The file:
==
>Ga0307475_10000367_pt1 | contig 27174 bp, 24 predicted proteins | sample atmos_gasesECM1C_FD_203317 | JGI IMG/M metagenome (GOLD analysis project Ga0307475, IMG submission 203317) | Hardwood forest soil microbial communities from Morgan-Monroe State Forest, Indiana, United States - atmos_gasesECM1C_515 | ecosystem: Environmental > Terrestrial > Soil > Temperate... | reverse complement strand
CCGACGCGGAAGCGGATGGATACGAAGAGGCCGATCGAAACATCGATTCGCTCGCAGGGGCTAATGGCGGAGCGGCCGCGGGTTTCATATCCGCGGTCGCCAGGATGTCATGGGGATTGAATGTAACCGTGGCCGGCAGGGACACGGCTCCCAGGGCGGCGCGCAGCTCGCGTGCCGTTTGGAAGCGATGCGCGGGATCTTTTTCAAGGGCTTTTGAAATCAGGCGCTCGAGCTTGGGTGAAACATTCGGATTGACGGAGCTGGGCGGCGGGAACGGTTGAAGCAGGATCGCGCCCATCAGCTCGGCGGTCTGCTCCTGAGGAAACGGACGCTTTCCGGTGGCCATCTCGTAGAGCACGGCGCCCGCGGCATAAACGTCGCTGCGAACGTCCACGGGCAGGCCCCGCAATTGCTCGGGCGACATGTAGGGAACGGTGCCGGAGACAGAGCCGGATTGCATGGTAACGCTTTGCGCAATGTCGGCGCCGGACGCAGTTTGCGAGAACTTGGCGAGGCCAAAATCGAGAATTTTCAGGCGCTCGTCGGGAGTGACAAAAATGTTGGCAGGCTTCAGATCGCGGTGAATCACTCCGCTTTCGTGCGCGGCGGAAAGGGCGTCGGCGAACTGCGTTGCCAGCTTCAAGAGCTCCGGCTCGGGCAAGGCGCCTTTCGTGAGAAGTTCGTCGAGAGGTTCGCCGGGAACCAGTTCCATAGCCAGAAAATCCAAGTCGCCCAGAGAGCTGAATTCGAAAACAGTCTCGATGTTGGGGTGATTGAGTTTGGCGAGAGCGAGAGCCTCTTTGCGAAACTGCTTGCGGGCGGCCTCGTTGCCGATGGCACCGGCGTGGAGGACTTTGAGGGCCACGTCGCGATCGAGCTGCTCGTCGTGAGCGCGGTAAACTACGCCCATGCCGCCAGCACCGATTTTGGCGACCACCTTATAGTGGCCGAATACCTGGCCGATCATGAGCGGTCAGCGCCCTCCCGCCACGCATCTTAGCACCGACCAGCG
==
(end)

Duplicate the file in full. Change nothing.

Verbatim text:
>Ga0307475_10000367_pt1 | contig 27174 bp, 24 predicted proteins | sample atmos_gasesECM1C_FD_203317 | JGI IMG/M metagenome (GOLD analysis project Ga0307475, IMG submission 203317) | Hardwood forest soil microbial communities from Morgan-Monroe State Forest, Indiana, United States - atmos_gasesECM1C_515 | ecosystem: Environmental > Terrestrial > Soil > Temperate... | reverse complement strand
CCGACGCGGAAGCGGATGGATACGAAGAGGCCGATCGAAACATCGATTCGCTCGCAGGGGCTAATGGCGGAGCGGCCGCGGGTTTCATATCCGCGGTCGCCAGGATGTCATGGGGATTGAATGTAACCGTGGCCGGCAGGGACACGGCTCCCAGGGCGGCGCGCAGCTCGCGTGCCGTTTGGAAGCGATGCGCGGGATCTTTTTCAAGGGCTTTTGAAATCAGGCGCTCGAGCTTGGGTGAAACATTCGGATTGACGGAGCTGGGCGGCGGGAACGGTTGAAGCAGGATCGCGCCCATCAGCTCGGCGGTCTGCTCCTGAGGAAACGGACGCTTTCCGGTGGCCATCTCGTAGAGCACGGCGCCCGCGGCATAAACGTCGCTGCGAACGTCCACGGGCAGGCCCCGCAATTGCTCGGGCGACATGTAGGGAACGGTGCCGGAGACAGAGCCGGATTGCATGGTAACGCTTTGCGCAATGTCGGCGCCGGACGCAGTTTGCGAGAACTTGGCGAGGCCAAAATCGAGAATTTTCAGGCGCTCGTCGGGAGTGACAAAAATGTTGGCAGGCTTCAGATCGCGGTGAATCACTCCGCTTTCGTGCGCGGCGGAAAGGGCGTCGGCGAACTGCGTTGCCAGCTTCAAGAGCTCCGGCTCGGGCAAGGCGCCTTTCGTGAGAAGTTCGTCGAGAGGTTCGCCGGGAACCAGTTCCATAGCCAGAAAATCCAAGTCGCCCAGAGAGCTGAATTCGAAAACAGTCTCGATGTTGGGGTGATTGAGTTTGGCGAGAGCGAGAGCCTCTTTGCGAAACTGCTTGCGGGCGGCCTCGTTGCCGATGGCACCGGCGTGGAGGACTTTGAGGGCCACGTCGCGATCGAGCTGCTCGTCGTGAGCGCGGTAAACTACGCCCATGCCGCCAGCACCGATTTTGGCGACCACCTTATAGTGGCCGAATACCTGGCCGATCATGAGCGGTCAGCGCCCTCCCGCCACGCATCTTAGCACCGACCAGCG